A lack of oxygen to the cornea can be a very dangerous thing. But we often don’t think about it, and many of us don’t understand why this is the case.
Our bodies need oxygen to function and we get it from our blood. Of course, the most outer layers of our skin and our eyes get some oxygen from the air around us, but there’s one one site on the body where ALL oxygen comes from outside – our corneas.
That’s because the corneas don’t have blood vessels, so there’s no way to get oxygenated blood to reach them.
Obviously, we don’t want blood vessels in that part of our eye anyway, since it needs to be transparent so we can see.
The very outer surface of the center of our eye is the cornea, and it’s in direct contact with the air. It contains cells that require oxygen to live and keep our eyes functioning properly, which is absorbed directly from the air.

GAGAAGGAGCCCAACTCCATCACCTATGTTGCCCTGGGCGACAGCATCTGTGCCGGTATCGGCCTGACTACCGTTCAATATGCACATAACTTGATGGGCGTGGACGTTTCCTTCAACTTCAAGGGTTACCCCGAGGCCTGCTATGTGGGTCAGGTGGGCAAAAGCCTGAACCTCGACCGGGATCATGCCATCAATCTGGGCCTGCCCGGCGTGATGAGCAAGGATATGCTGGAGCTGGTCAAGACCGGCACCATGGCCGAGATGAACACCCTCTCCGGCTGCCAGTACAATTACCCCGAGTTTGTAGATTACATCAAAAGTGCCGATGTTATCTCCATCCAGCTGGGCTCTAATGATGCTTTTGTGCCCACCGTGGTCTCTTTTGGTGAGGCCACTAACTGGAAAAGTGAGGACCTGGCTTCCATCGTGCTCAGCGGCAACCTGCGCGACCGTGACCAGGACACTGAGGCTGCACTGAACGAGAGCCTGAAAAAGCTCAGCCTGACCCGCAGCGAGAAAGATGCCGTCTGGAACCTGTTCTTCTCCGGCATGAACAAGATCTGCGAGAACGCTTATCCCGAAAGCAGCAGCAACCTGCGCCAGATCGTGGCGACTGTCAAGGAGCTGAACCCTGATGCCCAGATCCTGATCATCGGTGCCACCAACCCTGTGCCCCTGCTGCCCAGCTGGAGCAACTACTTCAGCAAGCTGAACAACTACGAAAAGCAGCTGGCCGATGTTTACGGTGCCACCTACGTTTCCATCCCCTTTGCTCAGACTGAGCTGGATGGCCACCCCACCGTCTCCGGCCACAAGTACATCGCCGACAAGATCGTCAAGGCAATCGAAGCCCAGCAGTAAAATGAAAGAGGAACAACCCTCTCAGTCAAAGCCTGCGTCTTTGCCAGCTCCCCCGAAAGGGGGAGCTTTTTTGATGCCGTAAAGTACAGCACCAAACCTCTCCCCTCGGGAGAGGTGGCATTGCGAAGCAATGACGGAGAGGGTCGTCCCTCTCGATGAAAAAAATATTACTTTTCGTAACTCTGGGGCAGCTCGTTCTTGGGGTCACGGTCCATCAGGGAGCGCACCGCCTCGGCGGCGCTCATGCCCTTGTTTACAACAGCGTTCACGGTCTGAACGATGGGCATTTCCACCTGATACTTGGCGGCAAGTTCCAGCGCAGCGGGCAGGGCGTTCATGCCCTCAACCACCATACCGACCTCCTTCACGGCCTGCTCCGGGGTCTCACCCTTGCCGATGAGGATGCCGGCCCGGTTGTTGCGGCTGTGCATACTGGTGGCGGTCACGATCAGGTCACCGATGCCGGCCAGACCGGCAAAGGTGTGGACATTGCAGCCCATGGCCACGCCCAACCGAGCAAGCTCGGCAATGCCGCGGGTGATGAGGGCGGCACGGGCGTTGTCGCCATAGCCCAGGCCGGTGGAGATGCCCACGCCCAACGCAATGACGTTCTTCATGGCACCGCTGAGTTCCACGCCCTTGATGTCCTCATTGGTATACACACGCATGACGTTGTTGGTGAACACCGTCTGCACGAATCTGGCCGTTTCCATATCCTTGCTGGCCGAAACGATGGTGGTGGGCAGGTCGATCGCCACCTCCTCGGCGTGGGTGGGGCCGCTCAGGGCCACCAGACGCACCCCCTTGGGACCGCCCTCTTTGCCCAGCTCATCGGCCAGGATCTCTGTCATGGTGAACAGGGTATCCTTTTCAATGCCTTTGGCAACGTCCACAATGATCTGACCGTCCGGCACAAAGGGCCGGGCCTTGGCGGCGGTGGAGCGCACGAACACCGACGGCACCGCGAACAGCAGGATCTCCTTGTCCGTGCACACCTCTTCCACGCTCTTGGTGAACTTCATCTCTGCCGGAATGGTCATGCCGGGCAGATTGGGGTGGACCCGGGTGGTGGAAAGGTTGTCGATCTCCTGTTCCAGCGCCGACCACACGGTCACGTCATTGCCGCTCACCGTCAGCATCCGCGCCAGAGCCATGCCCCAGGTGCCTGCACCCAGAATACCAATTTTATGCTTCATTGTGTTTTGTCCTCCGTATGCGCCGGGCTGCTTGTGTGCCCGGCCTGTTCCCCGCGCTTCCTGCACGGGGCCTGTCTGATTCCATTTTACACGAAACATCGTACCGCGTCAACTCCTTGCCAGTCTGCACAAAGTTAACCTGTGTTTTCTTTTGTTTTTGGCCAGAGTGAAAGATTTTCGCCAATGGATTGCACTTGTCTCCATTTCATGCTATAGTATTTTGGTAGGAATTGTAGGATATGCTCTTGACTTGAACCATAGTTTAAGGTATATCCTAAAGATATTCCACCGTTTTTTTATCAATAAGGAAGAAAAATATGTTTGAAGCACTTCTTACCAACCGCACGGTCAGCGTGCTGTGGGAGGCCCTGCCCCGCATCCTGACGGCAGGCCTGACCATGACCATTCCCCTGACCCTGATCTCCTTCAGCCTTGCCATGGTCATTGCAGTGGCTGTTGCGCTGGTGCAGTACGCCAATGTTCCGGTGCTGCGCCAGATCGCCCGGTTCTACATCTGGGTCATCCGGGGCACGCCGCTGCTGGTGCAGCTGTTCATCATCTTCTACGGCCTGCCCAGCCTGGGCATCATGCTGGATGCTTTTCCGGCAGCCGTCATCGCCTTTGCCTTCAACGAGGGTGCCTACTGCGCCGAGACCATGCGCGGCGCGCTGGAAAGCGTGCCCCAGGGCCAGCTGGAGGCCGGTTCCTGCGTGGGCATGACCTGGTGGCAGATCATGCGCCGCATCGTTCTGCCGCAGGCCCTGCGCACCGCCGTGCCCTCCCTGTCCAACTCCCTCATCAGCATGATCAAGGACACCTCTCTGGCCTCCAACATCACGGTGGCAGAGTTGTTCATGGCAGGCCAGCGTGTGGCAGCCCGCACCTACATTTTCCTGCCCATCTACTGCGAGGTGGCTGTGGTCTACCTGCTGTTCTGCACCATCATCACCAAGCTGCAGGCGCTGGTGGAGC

This fact is most relevant to those who wear contact lenses, which block most oxygen to the cornea. This is why we’re told to give our eyes “a break” for a few hours each night and switch to eyeglasses. But not everyone does, and the results can be tragic and irreversible.
If our corneas are severely deprived of oxygen, we may experience watery eyes, burning, swelling, and blurred vision. But some vision loss can be permanent.
Without oxygen to your eye, your cornea may start to accumulate lactic acid and pull in more water, causing edema. Oxygen deprivation may result in the development of corneal hypoxia or corneal cysts, which can compromise our vision.
There is an anterior chamber in the eye that can use diffused oxygen and transport it to the cornea from behind, but in most cases, the best ways to keep your eyes safe is to make sure you don’t have them covered with contacts whenever you’re awake.